China Buys 1 Million Tons U.S. Wheat After Global Price DropBloomberg News
China, the world’s biggest consumer of wheat, bought almost 1 million metric tons from the U.S. after prices slumped 30 percent from a four-year high reached in July, state-owned researcher grain.gov.cn said. Wheat jumped as much as 1.4 percent.
The country this month ordered 14 to 16 cargoes of so-called soft red winter wheat to be shipped from the Gulf of Mexico in the second half, the Beijing-based researcher wrote in a report today. Panamax-sized vessels that carry wheat typically take cargoes weighing about 60,000 tons.
Imports may reach a “relatively high level” in the 2013-2014 marketing year, after totaling a projected 3 million tons in the current year, according to the report.
U.S. soft red winter wheat, including cost and freight, was quoted between $325 and $330 per ton on arrival at Chinese ports on April 5, equivalent to between 2,430 yuan a 2,470 yuan a ton after tax, according to the report. At Guangzhou port, the price of domestically produced so-called Jiangsu red wheat cost about 200 yuan more, according to grain.gov.cn., which is a unit of the China National Grain & Oils Information Center.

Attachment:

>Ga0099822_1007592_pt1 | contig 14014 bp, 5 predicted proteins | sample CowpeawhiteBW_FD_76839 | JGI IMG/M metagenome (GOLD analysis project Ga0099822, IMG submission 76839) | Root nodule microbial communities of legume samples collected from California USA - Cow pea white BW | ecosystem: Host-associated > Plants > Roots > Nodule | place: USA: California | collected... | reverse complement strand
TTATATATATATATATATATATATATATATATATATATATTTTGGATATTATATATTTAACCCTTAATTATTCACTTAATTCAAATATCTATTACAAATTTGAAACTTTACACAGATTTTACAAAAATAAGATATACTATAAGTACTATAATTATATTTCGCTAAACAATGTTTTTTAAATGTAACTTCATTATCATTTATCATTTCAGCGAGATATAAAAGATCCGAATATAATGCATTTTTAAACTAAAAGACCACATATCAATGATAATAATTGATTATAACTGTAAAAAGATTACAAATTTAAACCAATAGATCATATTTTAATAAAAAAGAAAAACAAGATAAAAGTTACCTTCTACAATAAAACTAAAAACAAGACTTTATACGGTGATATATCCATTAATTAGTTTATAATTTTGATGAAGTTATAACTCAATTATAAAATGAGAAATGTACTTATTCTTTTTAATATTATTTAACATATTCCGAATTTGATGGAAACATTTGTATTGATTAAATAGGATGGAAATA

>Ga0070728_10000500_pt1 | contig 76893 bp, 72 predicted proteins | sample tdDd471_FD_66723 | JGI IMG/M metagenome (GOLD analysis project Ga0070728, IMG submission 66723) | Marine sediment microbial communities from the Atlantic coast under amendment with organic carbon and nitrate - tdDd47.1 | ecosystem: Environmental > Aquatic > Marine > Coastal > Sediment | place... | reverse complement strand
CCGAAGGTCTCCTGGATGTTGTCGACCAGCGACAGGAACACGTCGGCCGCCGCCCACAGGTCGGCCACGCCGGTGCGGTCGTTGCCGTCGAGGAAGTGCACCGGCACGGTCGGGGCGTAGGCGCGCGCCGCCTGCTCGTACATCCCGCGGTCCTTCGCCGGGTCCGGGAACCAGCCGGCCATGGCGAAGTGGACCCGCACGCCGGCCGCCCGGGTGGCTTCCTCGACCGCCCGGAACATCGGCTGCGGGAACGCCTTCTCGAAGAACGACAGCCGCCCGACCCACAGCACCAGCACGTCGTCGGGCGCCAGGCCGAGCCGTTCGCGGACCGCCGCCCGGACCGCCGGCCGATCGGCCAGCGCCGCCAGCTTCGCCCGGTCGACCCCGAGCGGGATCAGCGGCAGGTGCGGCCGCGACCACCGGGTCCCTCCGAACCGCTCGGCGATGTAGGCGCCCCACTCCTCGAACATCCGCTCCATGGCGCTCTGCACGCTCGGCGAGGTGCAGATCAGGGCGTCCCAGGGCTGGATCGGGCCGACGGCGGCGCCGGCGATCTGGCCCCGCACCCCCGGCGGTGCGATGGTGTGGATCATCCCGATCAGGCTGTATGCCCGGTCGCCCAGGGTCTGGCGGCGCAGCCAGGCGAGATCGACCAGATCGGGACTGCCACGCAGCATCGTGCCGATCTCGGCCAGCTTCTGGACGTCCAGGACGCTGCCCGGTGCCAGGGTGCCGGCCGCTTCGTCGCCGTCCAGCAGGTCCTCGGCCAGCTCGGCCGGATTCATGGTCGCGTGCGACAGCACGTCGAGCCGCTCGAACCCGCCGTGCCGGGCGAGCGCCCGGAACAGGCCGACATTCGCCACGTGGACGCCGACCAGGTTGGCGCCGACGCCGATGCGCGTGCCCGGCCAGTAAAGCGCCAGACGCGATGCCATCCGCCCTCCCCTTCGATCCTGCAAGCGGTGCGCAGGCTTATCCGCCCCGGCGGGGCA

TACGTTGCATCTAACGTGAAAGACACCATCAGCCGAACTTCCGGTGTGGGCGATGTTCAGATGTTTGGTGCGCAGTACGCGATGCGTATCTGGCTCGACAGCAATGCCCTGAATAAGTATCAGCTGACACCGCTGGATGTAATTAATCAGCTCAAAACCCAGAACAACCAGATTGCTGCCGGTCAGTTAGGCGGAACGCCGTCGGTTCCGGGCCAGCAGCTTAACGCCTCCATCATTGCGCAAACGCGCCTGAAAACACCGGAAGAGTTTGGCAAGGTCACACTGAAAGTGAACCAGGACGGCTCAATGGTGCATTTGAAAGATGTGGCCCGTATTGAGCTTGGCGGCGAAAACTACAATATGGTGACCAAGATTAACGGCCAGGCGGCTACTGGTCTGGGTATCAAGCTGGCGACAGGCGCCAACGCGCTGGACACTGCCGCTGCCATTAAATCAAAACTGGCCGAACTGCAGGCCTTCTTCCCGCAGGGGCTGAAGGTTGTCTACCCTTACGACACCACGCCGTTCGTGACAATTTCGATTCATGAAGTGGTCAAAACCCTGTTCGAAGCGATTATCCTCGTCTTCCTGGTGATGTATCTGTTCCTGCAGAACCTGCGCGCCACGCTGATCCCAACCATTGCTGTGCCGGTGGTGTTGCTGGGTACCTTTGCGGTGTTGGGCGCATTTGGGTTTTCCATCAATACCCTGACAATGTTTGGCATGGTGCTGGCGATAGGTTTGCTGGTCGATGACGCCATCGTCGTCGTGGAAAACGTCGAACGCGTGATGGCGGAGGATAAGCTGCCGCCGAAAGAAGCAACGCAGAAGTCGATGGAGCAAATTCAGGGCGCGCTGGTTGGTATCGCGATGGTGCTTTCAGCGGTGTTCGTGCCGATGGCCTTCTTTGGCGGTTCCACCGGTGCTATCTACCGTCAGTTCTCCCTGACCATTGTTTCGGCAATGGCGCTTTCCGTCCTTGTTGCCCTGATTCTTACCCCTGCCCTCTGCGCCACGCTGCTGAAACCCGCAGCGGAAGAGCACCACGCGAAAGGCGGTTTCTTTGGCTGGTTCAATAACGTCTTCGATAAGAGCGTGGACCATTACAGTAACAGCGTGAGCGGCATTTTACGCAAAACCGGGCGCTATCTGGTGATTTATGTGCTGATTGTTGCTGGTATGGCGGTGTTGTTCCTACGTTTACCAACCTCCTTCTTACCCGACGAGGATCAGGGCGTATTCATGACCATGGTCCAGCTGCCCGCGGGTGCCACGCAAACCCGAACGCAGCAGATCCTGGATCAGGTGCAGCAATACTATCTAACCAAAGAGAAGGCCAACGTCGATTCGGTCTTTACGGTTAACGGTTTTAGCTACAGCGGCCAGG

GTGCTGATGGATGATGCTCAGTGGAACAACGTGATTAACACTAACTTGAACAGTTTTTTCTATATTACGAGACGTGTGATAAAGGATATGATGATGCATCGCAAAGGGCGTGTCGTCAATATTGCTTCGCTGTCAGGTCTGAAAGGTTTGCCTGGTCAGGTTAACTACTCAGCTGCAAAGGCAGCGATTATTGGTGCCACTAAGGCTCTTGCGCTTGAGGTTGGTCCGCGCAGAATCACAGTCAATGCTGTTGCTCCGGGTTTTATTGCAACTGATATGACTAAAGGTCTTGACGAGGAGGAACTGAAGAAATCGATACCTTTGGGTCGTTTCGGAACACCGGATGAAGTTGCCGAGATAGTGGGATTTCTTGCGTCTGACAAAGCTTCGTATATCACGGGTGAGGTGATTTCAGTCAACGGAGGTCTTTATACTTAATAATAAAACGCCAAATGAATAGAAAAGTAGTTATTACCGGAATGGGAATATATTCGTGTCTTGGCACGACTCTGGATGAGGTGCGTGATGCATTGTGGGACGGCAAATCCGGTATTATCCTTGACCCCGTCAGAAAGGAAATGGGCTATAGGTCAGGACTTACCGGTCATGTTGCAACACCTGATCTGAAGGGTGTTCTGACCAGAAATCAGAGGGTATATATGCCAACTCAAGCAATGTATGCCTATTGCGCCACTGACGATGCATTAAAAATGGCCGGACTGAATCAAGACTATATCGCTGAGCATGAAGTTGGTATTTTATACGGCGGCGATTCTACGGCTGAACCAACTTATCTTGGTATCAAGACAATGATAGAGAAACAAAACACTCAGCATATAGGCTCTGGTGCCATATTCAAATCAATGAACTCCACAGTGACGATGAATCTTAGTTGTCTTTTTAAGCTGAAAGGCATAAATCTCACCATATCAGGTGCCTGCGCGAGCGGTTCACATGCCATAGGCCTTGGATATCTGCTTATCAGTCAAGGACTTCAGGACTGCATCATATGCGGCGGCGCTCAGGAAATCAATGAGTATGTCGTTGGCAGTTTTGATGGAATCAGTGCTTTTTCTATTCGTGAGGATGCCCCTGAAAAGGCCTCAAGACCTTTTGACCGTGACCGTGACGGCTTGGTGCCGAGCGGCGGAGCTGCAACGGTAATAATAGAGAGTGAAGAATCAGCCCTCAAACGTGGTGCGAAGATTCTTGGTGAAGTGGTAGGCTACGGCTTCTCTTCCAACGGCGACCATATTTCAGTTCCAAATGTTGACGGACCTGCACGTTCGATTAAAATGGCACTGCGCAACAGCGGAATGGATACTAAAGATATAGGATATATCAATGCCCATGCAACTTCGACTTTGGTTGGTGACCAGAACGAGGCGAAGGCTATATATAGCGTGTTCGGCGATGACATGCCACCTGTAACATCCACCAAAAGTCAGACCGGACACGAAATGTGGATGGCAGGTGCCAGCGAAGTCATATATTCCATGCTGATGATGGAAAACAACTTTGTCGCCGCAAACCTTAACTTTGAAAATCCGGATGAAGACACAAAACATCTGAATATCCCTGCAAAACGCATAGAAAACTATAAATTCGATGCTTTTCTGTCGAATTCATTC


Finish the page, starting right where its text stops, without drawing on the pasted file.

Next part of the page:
Wheat for May delivery added as much as 1.4 percent to $7.0875 a bushel on the Chicago Board of Trade and was at $7.05 at 1:35 p.m. in Singapore.
The large size and timing of the purchases indicate they may have been made for the state reserves, said Li Qiang, chairman of Shanghai JC Intelligence Co., the country’s biggest independent agricultural market researcher. There was no immediate shortage of wheat in China, he said.
China Grain Reserves Corp., the custodian of the state inventories, normally uses crops grown in the country’s northern wheat-producing provinces to keep supplies fresh across the nation, said Li. It may now be using imports to help refresh granaries in China’s south when prices to ship from overseas fall far enough to compete with rail freight from the north, he said.
Cheng Bingzhou, a Beijing-based spokesman for the reserves company, which is often referred to as Sinograin, didn’t return three telephone calls today seeking comment.
— With assistance by William Bi